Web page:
Watching for the return of the master, Jesus, the Son of Man, is not the same as waiting. Wheat and barley farmers watch the weather and their crops with the eyes of an eagle. Are they doing nothing while they watch for the best time to harvest? Certainly not. A sense of expectancy builds in the farming community; plans are put on hold as the season moves forward to the anticipated harvest day, which remains undetermined and subject to the local conditions. Storms are eyed warily, prayers are offered, the machinery is readied and checked, the talk down the main street inevitably turns to the DAY and how this will work in with the so and so’s family wedding. Watching, whether for the farmer or the disciple of Jesus, is doing something; it’s anticipating and getting prepared. Watching (for the return of Jesus), shapes what we do from day to day.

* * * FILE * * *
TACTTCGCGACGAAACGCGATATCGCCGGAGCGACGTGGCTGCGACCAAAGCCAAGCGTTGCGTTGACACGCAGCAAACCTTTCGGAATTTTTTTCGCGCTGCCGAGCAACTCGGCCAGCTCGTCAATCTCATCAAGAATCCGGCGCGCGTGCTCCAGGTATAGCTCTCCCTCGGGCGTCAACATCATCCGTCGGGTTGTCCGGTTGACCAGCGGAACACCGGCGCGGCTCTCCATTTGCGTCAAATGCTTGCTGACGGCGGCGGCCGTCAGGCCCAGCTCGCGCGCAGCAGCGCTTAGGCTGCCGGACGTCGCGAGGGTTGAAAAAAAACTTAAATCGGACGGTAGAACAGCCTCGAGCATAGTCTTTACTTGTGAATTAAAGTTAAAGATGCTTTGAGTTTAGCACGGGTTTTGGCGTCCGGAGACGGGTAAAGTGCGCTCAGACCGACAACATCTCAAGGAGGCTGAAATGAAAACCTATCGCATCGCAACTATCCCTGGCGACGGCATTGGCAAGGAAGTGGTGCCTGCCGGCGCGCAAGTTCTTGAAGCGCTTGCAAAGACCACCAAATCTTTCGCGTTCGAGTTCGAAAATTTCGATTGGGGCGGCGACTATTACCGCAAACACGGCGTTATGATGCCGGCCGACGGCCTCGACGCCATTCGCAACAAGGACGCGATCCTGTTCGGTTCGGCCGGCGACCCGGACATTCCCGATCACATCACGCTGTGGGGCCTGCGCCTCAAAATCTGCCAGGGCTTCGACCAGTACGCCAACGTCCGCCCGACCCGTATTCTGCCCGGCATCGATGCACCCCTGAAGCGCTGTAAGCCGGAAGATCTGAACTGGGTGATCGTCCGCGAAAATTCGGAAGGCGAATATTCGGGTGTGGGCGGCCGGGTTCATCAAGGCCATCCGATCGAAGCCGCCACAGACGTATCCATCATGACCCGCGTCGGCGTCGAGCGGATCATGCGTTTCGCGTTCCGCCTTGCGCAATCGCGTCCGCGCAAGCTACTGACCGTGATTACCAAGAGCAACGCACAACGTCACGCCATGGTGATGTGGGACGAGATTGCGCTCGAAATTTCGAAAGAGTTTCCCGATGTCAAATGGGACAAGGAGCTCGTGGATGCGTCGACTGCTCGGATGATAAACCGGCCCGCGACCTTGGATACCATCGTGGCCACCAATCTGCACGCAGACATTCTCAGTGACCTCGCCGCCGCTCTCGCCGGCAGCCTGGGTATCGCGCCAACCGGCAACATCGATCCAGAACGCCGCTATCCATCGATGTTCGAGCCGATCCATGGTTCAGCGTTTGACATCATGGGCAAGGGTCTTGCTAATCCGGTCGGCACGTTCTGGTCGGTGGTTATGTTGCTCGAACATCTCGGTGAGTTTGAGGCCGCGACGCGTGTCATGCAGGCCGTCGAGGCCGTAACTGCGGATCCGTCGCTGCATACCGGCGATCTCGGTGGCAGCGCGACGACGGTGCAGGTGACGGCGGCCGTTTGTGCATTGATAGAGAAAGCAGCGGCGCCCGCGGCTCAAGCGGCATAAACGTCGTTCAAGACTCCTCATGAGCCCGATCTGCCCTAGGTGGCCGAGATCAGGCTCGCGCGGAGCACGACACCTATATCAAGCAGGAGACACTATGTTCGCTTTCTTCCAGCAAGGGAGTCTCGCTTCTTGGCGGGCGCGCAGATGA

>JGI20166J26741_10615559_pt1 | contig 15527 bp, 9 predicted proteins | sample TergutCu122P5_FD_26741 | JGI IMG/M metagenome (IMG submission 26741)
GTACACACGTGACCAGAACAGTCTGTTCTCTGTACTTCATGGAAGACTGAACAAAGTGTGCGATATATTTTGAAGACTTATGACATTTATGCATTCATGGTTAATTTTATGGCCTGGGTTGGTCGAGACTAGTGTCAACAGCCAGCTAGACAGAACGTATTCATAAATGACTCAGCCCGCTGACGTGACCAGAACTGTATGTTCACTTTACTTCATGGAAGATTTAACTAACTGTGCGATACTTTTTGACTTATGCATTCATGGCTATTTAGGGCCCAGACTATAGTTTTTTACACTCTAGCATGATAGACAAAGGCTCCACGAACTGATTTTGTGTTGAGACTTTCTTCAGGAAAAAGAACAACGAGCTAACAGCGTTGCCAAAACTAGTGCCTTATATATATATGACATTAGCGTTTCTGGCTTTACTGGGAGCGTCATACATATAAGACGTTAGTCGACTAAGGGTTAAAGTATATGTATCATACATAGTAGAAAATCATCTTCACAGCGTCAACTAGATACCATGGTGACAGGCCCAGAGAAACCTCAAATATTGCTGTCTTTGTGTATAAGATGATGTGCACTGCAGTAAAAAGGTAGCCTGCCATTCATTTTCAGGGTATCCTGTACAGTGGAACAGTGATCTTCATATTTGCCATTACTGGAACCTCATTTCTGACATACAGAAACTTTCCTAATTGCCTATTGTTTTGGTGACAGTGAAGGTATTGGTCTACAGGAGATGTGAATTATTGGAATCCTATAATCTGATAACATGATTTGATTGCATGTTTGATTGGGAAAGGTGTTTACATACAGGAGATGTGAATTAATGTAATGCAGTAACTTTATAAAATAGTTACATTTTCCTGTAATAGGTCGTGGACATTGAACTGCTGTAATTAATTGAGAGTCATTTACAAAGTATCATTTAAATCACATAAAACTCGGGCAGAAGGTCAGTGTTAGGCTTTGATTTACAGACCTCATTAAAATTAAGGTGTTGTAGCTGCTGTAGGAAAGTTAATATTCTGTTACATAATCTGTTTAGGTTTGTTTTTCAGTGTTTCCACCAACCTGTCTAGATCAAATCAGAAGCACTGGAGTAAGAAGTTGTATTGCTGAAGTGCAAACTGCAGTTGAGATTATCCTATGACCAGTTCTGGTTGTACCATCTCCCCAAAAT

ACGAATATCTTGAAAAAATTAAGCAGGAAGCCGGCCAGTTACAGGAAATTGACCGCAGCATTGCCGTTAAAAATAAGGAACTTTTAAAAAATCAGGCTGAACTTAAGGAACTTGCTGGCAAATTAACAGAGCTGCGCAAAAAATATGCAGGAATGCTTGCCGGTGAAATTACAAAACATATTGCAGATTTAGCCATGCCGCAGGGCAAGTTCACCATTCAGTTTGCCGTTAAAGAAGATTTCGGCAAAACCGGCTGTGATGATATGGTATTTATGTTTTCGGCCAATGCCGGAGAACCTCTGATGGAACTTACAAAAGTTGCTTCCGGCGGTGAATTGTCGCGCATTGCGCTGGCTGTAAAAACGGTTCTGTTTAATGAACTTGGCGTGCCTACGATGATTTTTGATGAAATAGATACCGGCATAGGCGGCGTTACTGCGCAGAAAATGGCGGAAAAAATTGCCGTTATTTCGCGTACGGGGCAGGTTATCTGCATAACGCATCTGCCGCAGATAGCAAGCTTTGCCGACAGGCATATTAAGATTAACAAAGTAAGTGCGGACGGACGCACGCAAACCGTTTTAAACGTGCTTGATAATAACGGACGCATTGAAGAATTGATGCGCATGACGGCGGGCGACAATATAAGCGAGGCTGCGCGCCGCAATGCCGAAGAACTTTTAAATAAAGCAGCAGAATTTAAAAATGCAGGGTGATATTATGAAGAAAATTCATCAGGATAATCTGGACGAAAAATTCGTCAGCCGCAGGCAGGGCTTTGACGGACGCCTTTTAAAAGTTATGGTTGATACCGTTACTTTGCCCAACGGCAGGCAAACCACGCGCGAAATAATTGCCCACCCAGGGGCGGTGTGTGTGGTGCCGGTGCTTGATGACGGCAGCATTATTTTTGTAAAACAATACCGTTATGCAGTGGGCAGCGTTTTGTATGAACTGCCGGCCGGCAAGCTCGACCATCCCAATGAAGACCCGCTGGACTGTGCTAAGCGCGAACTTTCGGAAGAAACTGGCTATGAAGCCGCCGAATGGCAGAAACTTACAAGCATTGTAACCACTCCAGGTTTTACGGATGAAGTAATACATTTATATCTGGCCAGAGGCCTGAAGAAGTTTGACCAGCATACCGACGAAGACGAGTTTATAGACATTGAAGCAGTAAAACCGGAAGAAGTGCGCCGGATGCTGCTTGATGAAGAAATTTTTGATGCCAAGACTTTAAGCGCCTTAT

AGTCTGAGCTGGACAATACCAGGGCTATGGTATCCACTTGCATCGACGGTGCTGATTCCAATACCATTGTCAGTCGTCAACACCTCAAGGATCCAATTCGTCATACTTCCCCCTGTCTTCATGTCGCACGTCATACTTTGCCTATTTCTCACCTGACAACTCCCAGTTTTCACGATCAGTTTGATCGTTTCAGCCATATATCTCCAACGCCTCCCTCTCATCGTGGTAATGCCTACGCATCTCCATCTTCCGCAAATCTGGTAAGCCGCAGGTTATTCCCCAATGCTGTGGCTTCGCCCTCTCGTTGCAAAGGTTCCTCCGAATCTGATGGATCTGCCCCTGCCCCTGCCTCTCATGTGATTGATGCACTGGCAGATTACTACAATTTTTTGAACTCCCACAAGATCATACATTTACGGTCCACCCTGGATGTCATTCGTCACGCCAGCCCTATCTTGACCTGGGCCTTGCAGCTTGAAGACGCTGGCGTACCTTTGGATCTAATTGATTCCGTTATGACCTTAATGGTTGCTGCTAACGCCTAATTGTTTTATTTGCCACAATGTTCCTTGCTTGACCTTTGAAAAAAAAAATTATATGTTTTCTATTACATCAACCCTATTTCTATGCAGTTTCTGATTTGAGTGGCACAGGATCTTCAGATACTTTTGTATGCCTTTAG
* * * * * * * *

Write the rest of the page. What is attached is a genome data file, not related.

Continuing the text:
Our attention at this time of year naturally shifts to one of anticipation: the Lord is coming again – and also to his first coming, the Incarnation, which has in these last days, become one overtaken with associations of commercialism and the necessity of spending big in order for it to be meaningful. Our readings for the next four Sundays of Advent will focus on his coming again (both first and second) and getting ready, a message which is quite out of step with our current culture.